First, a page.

All love tends to become like that which it loves. God loved man; therefore He became man. For nine months [Mary’s] own body was the natural Eucharist, in which God shared communion with human life, thus preparing for that greater Eucharist when human life would commune with the Divine.

The simplicity of the quote holds within itself such profound insight. The Eucharist, our celestial food, is made available to us through the ‘yes’ of Mary, a daughter of humanity. In the imitation of our Blessed Mother, we too must strive to be a vessel of honor ready to hold the Word of God, remaining in Him, so we bear fruits of love and service to one and all. (cf. John 15:4)

When one speaks about ‘mother’, ‘food’ is the next thing that comes to mind. When Jonathan, my son, was still a baby he would follow me around the room with his eyes from where he lay. When hungry, his eyes would light up at the sight of me in expectation of being fed. This is a universal expression of children of all ages yearning to be fed. 

Saint Frances de Sales’ vivid words capture the sentiment: 

When the bee has gathered the dew of heaven and the earth’s sweetest nectar from the flowers, it turns it into honey, then hastens to its hive. In the same way, the priest, having taken from the altar the Son of God (who is as the dew from heaven, and true son of Mary, the flower of our humanity), gives him to you as delicious food. 

The reference to Mary as ‘flower’ meshes well with the image of a ‘chalice,’ the Latin root of which is ‘calyx.’ In botany, calyx refers to the whorl of sepals forming the receptacle that protectively holds the bud. Like an infant’s eyes gazing her mother, my eyes are ever trained towards this receptacle at the altar. “The eyes of all look to you, and you give them their food in due season” (Psalm 145:15).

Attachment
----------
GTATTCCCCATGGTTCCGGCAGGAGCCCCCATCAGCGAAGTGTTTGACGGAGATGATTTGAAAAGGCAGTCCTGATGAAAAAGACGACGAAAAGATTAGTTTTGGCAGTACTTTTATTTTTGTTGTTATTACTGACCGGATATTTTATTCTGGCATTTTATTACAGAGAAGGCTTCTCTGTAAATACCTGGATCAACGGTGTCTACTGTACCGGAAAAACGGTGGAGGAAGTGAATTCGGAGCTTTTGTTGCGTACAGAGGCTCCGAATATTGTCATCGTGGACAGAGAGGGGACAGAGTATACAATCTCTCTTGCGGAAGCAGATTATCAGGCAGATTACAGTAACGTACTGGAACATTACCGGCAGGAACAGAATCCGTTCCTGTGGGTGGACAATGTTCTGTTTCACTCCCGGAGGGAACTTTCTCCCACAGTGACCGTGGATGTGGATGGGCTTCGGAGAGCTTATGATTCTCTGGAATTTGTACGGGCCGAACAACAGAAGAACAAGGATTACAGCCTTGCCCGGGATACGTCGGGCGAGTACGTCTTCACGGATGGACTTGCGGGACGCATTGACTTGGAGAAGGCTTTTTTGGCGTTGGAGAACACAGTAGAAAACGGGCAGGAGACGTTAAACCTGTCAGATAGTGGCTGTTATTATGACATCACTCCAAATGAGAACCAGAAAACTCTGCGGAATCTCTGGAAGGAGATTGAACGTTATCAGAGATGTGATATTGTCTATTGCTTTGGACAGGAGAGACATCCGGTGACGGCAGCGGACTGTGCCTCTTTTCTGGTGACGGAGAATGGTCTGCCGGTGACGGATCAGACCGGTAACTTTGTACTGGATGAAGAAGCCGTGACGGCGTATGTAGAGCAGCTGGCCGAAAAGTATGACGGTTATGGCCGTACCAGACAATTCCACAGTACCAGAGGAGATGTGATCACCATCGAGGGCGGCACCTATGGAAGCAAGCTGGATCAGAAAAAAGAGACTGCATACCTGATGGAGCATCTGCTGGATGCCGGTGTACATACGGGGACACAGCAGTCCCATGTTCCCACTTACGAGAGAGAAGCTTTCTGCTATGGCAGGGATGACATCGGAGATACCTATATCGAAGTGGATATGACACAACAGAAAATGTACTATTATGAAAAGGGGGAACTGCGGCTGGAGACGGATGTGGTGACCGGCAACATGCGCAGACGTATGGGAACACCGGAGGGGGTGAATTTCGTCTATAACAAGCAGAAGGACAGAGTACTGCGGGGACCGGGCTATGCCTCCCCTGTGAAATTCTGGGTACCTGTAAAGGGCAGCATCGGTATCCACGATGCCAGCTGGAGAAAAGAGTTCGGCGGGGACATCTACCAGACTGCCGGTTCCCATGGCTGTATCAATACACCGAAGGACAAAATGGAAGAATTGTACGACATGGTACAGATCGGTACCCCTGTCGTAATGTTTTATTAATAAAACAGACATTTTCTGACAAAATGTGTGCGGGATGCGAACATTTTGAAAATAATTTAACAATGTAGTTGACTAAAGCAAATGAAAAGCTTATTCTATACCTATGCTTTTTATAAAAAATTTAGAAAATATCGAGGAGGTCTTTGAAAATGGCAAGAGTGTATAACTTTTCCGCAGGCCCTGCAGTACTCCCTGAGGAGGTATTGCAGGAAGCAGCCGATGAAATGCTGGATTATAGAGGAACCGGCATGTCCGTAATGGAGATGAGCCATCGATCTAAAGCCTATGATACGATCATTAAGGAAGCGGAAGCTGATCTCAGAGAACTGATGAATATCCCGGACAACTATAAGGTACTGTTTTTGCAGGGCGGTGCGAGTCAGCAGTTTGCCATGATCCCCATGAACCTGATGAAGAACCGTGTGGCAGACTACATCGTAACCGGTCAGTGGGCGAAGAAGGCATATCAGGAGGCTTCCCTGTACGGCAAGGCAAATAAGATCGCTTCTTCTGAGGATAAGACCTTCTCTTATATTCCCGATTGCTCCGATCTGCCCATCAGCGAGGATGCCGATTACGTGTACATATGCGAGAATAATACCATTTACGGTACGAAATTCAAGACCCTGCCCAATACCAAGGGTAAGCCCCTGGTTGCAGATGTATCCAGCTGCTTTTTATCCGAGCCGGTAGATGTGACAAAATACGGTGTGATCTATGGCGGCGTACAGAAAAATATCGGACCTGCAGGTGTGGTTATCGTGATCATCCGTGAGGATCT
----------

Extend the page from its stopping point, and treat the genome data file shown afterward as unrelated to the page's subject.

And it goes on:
Here Is the Holy Grail

If the Holy Grail existed, it indeed remains lost until the Lord reveals it to whom He pleases. There is no one who has not experienced the torment of that ever-elusive precious object that, if found, could quench one’s desire for a life of everlasting happiness. The ones at Mass have found themselves there exhausted from their quest of this object of joy. There are many who do not realize that their search for joy ends at the altar of sacrifice. 

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4 thoughts on “The Sacred Vessels of the Eucharist “Speak” to Me”

  1. In the Byzantine e Churches we literally put people on the diskos (paten). A small particle of bread (that is not consecrated to be the Lord’s Body) is placed below the large part of bread (the Lamb) that will be consecrated to be the Body of Christ. people can turn in names of those they want to remember before the Liturgy. Some people even turn in lists. run
    After the consecrated particles (which in Greek are called “margaretas” meaning “pearls”) are distributed soaked in the Blood of the Lord these commemorative small particles (not consecrated) are placed in the Blood of Christ with a prayer to remember those commemorated at that Liturgy. The priest or deacon then consumes the whole chalice.

  2. Pingback: TVESDAY EDITION – Big Pulpit

  3. Spiritually empowering and awe-inspiring! Deeply moving description of an ineffable experience at the altar during Mass.
    Thank you Loreto.